bizarre system of electrification. Improbably, there is a closed station, Lamativie, complete with out-of-
use passing loop, deep in the gorge. This high-maintenance section has the misfortune to cross the
regional boundary between Midi-Pyrenées and Auvergne, so is unlikely to be a prime candidate for
funding if heavy expenditure becomes due. In fact, the service as a whole traverses 3 regions (and equally,
3 of the new super-regions), with Brive to Turenne being in Limousin, though this section is on the “main”
Brive-la-Gaillarde—Rodez line before the Aurillac route branches off at Saint-Denis-lès-Martel. On the
photographer's out-and-back trip over the line that day, there was reasonable traffic between Brive and
Bretenoux-Biars, but very little use east of there, or at other intermediate stations.
The architecturally unimpressive building at Boën was one of the two surviving intermediate stations on
the now-closed section of the St-Étienne-Châteaucreux—Clermont-Ferrand direct route, between
Montbrison and Thiers. On 28 September 2015, the presence of a “TER” bus just discernible in the
forecourt shows the shape of things to come. A handful of passengers abandoned the late-afternoon
commuter service here (it had been packed between St-Étienne and Montbrison), leaving an even smaller
number to continue towards Noirétable, Thiers and Clermont. The photographer was the only one to stick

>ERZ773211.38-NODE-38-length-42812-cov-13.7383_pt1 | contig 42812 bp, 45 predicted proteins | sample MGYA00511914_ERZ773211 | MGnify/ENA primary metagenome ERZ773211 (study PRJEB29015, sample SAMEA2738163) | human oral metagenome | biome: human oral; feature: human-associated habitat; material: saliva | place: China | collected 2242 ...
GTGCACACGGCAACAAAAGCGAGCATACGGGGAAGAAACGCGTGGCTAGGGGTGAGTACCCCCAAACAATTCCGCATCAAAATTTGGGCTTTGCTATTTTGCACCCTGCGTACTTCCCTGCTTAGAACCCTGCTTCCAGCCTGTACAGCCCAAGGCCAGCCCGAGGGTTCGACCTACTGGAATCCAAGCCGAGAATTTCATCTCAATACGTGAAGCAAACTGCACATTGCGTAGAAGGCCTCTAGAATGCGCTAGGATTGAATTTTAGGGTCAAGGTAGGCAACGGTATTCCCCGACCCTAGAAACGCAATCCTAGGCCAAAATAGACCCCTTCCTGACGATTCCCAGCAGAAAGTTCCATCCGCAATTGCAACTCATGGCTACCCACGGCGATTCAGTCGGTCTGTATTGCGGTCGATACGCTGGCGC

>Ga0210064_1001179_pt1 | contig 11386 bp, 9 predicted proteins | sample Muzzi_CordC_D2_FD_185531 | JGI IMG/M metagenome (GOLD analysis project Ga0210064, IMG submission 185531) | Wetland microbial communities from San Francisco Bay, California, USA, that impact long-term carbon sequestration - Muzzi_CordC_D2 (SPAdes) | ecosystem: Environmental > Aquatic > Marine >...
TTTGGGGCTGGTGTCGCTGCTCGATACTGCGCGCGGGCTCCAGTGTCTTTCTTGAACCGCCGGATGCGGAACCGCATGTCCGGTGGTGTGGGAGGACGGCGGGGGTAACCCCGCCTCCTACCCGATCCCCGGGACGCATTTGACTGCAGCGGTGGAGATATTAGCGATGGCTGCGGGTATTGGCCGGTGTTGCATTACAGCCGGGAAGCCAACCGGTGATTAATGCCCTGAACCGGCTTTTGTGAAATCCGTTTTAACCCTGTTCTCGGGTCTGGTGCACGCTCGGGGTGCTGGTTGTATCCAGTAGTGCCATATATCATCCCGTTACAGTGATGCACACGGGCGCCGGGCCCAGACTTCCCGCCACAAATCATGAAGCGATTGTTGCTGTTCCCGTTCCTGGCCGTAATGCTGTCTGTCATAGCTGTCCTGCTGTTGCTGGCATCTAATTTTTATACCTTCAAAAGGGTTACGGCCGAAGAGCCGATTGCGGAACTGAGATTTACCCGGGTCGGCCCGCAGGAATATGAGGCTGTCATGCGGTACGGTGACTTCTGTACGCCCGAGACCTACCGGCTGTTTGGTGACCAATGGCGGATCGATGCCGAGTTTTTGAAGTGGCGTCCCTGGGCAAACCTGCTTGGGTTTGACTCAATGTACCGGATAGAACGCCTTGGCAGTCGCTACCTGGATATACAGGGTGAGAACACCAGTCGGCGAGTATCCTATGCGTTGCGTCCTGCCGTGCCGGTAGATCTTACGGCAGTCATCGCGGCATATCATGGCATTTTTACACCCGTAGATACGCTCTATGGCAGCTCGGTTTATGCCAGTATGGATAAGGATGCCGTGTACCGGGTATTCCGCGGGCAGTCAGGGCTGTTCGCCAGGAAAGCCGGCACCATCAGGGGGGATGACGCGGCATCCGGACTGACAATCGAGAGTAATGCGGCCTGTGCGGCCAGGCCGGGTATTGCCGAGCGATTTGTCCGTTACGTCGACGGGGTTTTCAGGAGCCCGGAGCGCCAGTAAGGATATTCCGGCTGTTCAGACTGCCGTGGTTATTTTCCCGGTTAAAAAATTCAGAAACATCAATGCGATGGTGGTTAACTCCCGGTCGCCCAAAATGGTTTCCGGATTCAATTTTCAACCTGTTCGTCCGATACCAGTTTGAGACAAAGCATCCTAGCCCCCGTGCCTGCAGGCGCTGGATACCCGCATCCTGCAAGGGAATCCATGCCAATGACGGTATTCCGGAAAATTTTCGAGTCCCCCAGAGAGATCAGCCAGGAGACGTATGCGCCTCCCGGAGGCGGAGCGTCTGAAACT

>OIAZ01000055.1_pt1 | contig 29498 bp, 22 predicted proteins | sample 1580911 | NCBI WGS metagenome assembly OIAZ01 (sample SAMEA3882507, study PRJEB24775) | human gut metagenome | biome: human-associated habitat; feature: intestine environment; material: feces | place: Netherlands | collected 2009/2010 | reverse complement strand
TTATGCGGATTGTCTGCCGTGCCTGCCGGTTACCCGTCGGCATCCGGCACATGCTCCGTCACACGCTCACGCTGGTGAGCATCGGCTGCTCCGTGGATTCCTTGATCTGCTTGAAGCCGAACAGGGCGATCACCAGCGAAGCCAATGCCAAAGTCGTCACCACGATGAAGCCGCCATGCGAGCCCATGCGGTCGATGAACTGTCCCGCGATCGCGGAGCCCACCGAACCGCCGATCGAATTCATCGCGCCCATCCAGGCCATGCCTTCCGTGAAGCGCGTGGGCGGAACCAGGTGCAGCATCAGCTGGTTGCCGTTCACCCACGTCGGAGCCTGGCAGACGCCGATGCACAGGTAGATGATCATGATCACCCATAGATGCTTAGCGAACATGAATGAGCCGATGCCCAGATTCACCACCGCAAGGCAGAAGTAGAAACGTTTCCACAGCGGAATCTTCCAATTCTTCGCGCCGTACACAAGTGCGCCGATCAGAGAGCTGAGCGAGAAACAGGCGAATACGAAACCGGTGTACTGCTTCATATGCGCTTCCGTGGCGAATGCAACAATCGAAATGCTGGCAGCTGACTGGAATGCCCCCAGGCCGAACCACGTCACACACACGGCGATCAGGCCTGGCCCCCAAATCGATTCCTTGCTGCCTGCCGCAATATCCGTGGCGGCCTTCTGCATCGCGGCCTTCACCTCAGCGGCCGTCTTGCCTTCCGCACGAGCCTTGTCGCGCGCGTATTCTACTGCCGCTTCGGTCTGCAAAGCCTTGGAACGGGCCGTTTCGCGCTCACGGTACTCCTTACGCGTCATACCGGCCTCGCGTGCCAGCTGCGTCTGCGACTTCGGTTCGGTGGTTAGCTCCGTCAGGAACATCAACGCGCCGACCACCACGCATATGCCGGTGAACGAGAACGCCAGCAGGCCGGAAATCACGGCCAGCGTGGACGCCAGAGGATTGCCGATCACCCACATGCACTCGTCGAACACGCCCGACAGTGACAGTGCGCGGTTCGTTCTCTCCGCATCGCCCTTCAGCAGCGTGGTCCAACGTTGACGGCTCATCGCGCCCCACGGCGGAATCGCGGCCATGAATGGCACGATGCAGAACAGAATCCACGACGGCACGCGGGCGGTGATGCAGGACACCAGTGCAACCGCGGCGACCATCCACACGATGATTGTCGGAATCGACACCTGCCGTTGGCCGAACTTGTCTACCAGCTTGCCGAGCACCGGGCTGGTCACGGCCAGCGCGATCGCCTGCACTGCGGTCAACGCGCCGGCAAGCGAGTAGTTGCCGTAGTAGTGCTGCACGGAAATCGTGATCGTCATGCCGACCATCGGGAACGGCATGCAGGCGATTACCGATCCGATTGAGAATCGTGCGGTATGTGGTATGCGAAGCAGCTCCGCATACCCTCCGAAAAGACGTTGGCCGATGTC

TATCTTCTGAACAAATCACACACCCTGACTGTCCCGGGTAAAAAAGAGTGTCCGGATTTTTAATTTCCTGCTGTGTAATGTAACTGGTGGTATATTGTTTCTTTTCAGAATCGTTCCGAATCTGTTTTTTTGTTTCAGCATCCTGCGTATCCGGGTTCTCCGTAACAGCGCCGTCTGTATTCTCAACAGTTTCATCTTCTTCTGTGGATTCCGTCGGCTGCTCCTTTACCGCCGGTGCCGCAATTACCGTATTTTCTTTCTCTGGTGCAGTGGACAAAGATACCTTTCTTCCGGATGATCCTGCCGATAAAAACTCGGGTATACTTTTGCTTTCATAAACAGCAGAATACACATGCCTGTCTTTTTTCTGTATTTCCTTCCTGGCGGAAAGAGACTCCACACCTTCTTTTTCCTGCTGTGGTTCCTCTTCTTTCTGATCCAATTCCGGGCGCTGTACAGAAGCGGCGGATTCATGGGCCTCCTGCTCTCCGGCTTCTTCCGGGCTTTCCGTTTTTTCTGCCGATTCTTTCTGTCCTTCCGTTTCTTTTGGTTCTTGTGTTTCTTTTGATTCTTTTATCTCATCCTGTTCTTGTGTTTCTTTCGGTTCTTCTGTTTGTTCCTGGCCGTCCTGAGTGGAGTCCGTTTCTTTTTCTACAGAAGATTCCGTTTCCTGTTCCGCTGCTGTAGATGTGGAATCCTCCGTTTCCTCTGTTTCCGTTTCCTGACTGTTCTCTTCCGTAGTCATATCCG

out the entire journey. Perhaps this was unsurprising when “TER” express buses provide a faster service
between the two cities, or a quicker train journey—albeit at a higher fare—is possible by changing at
Roanne. Ironically, the reorganization of French régions has removed the former boundary between the
now unified Auvergne and Rhône-Alpes, which raised funding obstacles that spelled the death warrant
for this section (Ed. Funding has been agreed to repair this section)
The Sunday afternoon slumbers of Mouise-Rochefort remain undisturbed by joining or alighting
passengers as the daily Clermont-Ferrand—Le Mont-Dore service pauses. The Volvic—Le Mont-Dore
section closed in November 2015, taking away the opportunity for a leisurely perambulation by train
through some charming Auvergne countryside. The return leg of that day's service was surprisingly well
used, with a number of passengers transferring at Laqueuille off a substitute bus from Ussel (which itself
had a connecting train from Limoges), that line having closed just over a year earlier.
Excellent shots of Le Mont-Dore have previously appeared in BLNI, but the picturesque location is arguably
worth a couple more megabytes. Little more than a month after this visit on 27 September 2015, the
opportunity of catching a train here was to be no more. In fact, the previous day's trains had been bus
substituted when the unit—with the hapless photographer on board—failed on the fearsome gradient